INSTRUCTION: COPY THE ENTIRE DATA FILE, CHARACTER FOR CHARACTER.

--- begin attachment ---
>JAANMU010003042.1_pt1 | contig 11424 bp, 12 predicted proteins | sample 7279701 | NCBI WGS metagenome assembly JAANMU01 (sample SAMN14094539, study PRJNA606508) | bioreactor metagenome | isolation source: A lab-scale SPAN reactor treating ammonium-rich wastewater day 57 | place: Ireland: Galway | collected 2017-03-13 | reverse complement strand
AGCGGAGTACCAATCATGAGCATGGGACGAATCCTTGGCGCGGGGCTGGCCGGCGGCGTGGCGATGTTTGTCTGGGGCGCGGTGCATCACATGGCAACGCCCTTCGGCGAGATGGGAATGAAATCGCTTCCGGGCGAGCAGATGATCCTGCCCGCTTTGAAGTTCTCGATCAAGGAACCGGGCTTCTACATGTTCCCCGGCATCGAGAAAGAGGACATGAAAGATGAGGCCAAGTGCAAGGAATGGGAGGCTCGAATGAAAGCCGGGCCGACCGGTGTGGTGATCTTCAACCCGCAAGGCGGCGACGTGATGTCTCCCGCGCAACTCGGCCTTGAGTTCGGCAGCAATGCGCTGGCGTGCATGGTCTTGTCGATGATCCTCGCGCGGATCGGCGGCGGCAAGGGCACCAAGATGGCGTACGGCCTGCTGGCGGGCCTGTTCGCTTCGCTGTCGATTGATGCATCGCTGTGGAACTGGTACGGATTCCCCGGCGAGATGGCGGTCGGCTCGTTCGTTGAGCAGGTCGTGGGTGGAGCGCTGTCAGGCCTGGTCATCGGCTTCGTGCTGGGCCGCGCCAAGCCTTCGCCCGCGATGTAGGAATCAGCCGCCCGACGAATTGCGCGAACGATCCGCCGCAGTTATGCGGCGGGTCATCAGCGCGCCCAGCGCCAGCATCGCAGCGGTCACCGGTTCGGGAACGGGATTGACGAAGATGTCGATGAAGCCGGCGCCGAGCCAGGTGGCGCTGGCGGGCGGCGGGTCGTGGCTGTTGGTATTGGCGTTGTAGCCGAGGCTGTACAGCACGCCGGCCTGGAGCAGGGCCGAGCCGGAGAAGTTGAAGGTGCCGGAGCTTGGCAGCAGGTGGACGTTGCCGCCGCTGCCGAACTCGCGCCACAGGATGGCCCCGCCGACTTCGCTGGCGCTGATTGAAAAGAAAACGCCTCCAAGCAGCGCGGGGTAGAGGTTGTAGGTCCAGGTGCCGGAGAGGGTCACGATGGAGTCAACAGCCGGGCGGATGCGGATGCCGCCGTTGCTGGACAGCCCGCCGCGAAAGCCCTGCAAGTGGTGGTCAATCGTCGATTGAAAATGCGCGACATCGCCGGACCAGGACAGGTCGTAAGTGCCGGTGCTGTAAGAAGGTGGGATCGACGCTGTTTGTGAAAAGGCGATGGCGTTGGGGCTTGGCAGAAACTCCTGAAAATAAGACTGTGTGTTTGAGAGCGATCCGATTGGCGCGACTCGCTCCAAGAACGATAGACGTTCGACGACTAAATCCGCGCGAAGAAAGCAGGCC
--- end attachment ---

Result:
>JAANMU010003042.1_pt1 | contig 11424 bp, 12 predicted proteins | sample 7279701 | NCBI WGS metagenome assembly JAANMU01 (sample SAMN14094539, study PRJNA606508) | bioreactor metagenome | isolation source: A lab-scale SPAN reactor treating ammonium-rich wastewater day 57 | place: Ireland: Galway | collected 2017-03-13 | reverse complement strand
AGCGGAGTACCAATCATGAGCATGGGACGAATCCTTGGCGCGGGGCTGGCCGGCGGCGTGGCGATGTTTGTCTGGGGCGCGGTGCATCACATGGCAACGCCCTTCGGCGAGATGGGAATGAAATCGCTTCCGGGCGAGCAGATGATCCTGCCCGCTTTGAAGTTCTCGATCAAGGAACCGGGCTTCTACATGTTCCCCGGCATCGAGAAAGAGGACATGAAAGATGAGGCCAAGTGCAAGGAATGGGAGGCTCGAATGAAAGCCGGGCCGACCGGTGTGGTGATCTTCAACCCGCAAGGCGGCGACGTGATGTCTCCCGCGCAACTCGGCCTTGAGTTCGGCAGCAATGCGCTGGCGTGCATGGTCTTGTCGATGATCCTCGCGCGGATCGGCGGCGGCAAGGGCACCAAGATGGCGTACGGCCTGCTGGCGGGCCTGTTCGCTTCGCTGTCGATTGATGCATCGCTGTGGAACTGGTACGGATTCCCCGGCGAGATGGCGGTCGGCTCGTTCGTTGAGCAGGTCGTGGGTGGAGCGCTGTCAGGCCTGGTCATCGGCTTCGTGCTGGGCCGCGCCAAGCCTTCGCCCGCGATGTAGGAATCAGCCGCCCGACGAATTGCGCGAACGATCCGCCGCAGTTATGCGGCGGGTCATCAGCGCGCCCAGCGCCAGCATCGCAGCGGTCACCGGTTCGGGAACGGGATTGACGAAGATGTCGATGAAGCCGGCGCCGAGCCAGGTGGCGCTGGCGGGCGGCGGGTCGTGGCTGTTGGTATTGGCGTTGTAGCCGAGGCTGTACAGCACGCCGGCCTGGAGCAGGGCCGAGCCGGAGAAGTTGAAGGTGCCGGAGCTTGGCAGCAGGTGGACGTTGCCGCCGCTGCCGAACTCGCGCCACAGGATGGCCCCGCCGACTTCGCTGGCGCTGATTGAAAAGAAAACGCCTCCAAGCAGCGCGGGGTAGAGGTTGTAGGTCCAGGTGCCGGAGAGGGTCACGATGGAGTCAACAGCCGGGCGGATGCGGATGCCGCCGTTGCTGGACAGCCCGCCGCGAAAGCCCTGCAAGTGGTGGTCAATCGTCGATTGAAAATGCGCGACATCGCCGGACCAGGACAGGTCGTAAGTGCCGGTGCTGTAAGAAGGTGGGATCGACGCTGTTTGTGAAAAGGCGATGGCGTTGGGGCTTGGCAGAAACTCCTGAAAATAAGACTGTGTGTTTGAGAGCGATCCGATTGGCGCGACTCGCTCCAAGAACGATAGACGTTCGACGACTAAATCCGCGCGAAGAAAGCAGGCC